6.06.2012

Light Graffiti -- 2012 (week one)

As always, light graffiti has been a HUGE hit with my students the last two weeks.



The first week I introduce Light Graffiti by asking the kids what they know about 'graffiti'.  Generally someone says that it is done with spray paint and that it is illegal.  I tell them that is true, but graffiti can be more than spray paint.  I explain that graffiti is making a permanent mark on a surface that you don't have permission to write on  - and yes it is illegal.  We briefly discuss that some art might look like graffiti but are really murals.  I explain that graffiti can be a mural when the artist is granted permission to do their art on a specific surface.



After discussing graffiti and murals I ask students why they think that LIGHT graffiti might be a popular alternative in the art community.  Some classes get it right away and other classes need a little push.  I will often emphasize the word LIGHT in my sentence again.  How do you think LIGHT graffiti would differ from normal graffiti and why might artists like the alternative?!  ::POP:: ::DING:: the hands shoot up all over the room.  Yes, yes, light won't make any permanent marks on the surface - so it isn't illegal!! 


Next we watch the following two videos that I found on youtube.  I explain that the first one is a commercial and that we will watch it twice -- once for fun and the second time to look for the people creating the light graffiti.  The second video is a tutorial that explains what we need to make our own light graffiti.

1st Video:

2nd Video:


After the videos the students tell me what we need for the day:  colored lights, camera, tripod, and setting settings.  (If there is time at the end of class I explain and show the students the shutter/shutter speed).


Next, I explain that I will call up two students at a time to pick out one or two colored flashlights.  When they are ready they will step inside of the polygon I taped on the floor (yes we really do talk about what a polygon is).  Then I will say "Ready, Set, Go" when I say go they can start moving around for their picture.  When their picture is over I will say something like, "Let's check it out" or "Lets see what it looks like".  The picture is then projected through our projector on the board!  I go on to explain that they will get another turn right away so stay where they are.  I want the students to go twice in a row because they learn SO MUCH from that first picture, that I want to give them a chance to try it again once they get the hang of it.  At this point I break and ask if there are questions - there are generally very few.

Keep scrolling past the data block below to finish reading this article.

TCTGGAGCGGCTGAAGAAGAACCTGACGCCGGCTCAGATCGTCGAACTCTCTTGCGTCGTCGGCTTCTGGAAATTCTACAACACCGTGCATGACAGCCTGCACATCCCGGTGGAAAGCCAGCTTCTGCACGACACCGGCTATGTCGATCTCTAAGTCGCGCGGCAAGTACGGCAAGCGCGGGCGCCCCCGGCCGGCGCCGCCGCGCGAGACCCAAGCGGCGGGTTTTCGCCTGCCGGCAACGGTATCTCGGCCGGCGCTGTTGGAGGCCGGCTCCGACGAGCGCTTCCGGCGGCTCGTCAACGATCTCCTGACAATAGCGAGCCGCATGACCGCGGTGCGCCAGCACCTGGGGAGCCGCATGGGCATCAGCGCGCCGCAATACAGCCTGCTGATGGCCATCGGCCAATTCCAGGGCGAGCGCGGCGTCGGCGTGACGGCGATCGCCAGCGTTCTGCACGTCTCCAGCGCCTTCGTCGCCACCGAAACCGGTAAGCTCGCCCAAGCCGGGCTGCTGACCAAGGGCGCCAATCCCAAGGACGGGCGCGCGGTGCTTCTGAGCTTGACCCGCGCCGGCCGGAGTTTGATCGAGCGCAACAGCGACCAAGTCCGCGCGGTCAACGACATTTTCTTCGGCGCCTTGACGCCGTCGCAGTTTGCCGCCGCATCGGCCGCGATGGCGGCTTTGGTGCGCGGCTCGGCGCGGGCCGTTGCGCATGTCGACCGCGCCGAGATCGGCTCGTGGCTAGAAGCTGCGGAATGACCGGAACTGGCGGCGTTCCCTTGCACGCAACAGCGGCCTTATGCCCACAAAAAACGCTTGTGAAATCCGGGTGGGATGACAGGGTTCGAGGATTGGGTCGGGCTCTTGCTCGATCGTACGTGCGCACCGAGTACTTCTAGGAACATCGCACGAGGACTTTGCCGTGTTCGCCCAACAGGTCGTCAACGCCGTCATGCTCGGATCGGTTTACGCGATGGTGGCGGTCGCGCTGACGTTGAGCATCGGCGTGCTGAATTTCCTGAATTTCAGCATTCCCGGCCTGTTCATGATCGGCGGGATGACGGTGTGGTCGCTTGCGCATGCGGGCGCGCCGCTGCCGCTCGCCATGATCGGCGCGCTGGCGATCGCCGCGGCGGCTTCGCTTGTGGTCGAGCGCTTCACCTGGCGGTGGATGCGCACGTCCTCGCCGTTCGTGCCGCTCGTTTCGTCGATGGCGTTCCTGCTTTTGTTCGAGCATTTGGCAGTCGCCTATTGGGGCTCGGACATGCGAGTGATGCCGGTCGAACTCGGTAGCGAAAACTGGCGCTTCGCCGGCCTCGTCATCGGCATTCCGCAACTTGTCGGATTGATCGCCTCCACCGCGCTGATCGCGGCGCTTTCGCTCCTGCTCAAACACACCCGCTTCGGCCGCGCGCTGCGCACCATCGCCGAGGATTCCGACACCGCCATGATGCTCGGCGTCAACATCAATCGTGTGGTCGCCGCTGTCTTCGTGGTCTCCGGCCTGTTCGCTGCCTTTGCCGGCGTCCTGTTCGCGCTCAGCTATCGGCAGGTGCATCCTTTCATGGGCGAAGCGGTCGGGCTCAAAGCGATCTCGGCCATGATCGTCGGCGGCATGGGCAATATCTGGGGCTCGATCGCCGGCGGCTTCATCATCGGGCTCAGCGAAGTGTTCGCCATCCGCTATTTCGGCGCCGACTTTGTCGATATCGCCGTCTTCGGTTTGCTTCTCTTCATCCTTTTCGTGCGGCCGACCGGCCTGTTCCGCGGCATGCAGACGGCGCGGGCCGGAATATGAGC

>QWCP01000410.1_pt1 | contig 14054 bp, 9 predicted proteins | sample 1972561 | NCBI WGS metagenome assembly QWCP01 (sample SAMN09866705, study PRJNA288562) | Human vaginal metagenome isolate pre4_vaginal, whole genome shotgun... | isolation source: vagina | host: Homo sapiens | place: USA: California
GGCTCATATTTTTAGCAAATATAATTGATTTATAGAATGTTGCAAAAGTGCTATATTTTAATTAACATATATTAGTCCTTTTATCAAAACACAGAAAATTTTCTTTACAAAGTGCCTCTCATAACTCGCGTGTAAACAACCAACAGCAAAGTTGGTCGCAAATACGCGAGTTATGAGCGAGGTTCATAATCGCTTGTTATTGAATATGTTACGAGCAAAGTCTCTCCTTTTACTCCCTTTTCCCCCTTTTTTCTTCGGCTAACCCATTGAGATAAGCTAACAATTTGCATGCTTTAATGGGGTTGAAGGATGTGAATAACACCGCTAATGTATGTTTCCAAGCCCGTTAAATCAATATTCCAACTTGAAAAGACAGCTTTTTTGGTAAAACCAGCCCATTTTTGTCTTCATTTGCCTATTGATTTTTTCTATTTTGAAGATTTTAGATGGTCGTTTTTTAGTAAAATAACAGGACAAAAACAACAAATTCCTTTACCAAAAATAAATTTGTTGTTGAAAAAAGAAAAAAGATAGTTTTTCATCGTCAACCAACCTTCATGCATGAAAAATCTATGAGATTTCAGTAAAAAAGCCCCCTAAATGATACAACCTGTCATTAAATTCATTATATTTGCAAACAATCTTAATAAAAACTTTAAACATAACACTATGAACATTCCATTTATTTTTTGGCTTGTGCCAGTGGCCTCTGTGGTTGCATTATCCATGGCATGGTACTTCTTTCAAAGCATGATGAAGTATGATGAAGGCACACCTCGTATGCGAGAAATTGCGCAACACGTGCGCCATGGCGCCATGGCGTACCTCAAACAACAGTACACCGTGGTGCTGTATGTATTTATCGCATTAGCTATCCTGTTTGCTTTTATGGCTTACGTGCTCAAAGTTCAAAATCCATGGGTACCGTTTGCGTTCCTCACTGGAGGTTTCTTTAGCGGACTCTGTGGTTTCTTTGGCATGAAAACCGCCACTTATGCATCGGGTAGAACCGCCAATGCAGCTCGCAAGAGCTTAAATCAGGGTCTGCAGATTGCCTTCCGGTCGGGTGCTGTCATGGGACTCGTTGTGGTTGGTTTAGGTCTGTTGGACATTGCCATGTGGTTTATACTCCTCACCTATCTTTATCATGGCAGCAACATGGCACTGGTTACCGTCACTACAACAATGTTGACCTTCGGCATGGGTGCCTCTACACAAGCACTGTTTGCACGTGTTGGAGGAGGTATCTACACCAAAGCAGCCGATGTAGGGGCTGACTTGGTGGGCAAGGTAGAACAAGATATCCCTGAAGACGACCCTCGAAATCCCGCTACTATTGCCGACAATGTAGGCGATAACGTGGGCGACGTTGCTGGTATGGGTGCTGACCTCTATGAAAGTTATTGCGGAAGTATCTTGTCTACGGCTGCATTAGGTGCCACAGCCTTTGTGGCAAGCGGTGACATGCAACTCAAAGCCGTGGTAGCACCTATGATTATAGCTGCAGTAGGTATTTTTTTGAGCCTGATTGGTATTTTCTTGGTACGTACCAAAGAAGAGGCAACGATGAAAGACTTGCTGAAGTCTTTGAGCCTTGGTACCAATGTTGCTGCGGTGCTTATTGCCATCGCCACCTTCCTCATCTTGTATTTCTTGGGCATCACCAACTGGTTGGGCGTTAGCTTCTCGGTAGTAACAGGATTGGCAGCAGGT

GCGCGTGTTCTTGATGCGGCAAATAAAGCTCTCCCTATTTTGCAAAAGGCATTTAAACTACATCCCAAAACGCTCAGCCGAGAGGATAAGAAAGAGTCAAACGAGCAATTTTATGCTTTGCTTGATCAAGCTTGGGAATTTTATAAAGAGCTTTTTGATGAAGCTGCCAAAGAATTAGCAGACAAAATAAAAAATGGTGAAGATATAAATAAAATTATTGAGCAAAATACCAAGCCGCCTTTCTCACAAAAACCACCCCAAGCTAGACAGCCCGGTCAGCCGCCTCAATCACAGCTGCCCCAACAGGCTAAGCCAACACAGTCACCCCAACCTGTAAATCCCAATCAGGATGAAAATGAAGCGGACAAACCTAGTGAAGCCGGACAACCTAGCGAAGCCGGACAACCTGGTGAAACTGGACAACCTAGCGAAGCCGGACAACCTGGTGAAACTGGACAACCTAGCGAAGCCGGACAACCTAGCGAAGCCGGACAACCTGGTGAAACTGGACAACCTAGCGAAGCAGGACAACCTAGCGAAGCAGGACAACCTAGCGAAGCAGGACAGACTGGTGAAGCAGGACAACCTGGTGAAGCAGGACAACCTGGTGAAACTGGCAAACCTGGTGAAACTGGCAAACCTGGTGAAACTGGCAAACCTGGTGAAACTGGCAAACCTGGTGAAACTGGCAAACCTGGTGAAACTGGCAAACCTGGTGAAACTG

Then last, but not least, I ask the class if I have only two kids doing the light graffiti what is everyone else busy doing?!  "Watching" they all say.  I really stress that they need to ACTIVELY watch - as they will learn from each other.  It is safe to say that 99% of my students had never done this before and if they watch each other they get ideas and start to build off of other students movements.  It is really very fascinating.  

Again, I ask for questions - if none we get moving!

Here is a video of some kiddos making their first light graffiti:











Enjoy!  This is a blast at the end of the year!

10 comments:

Katie Morris said...

Question: how do you hook up the camera to the projector so that you can see it right away? I love light painting so this would be fun. You could also look at "reverse graffiti" if you're not familiar. My students were super interested in it.

Ms Novak said...

Most digital cameras come with a video cable. It will plug into your camera either by a headphone type jack or a mini-usb 5pin, then it will have a video (yellow) end to plug into the tv or projector. This will probably change to HDMI cables or something crazy in the next 5 years -- but for now I use the good ol yellow video cables.

I will have to check out reverse graffiti -- sounds really interesting!

Katie Morris said...

Hmmm... I wonder if I have a video cable with my camera.... I'll have to dig through my bag since I never looked for it before. Thanks!

fuglefun said...

This is awesome. What camera requirements/ settings do you need or this? and did you buy special lights?
Thanks,
Tricia

Ms Novak said...

Fuglefun - you need a camera you can change the shutter speed on. This year I was lucky enough to have a digital SLR to use - however the two years prior to this I used one of the Kodak easy share camers. I scoured the manual to find shutter speed and/aperture and then I did some trial and error till I got the setting just right.

As far as lights - nothing special. In these pictures we used some dollar store LED flashlights and then some wand/led things I got at target for 5 dollars each. Anything that lights up will work - heck even shoes that have flashing lights will work.

Do some experimenting on your own to get the hang of it and then watch the joy of your students as they do the same.

dmasse said...

wow! these are fantastic! i may try this the first week as an introduction to line:)

dmasse said...

Hi there!
So I tried this out today and the kids loved it. I linked back to your post. You did such a great job explaining the process and providing examples.
Thanks for the inspiration:)
http://zamoranoarts.blogspot.com/2012/11/lover-of-light.html

Jo @ BIG kids Mag said...

Very cool! We found you via Shine Brite Zamorano and love this light work! Especially as we are heading 'Into The Dark' with our next edition of www.bigkidsmagazine.com
Great work :)

Miss said...

So fun and cool- can't wait to try it! Thanks for sharing!

Ms Novak said...

Jo @ BIG kids Mag -- Your magazine sounds fabulous and light graffiti would be a perfect submission for your next publication!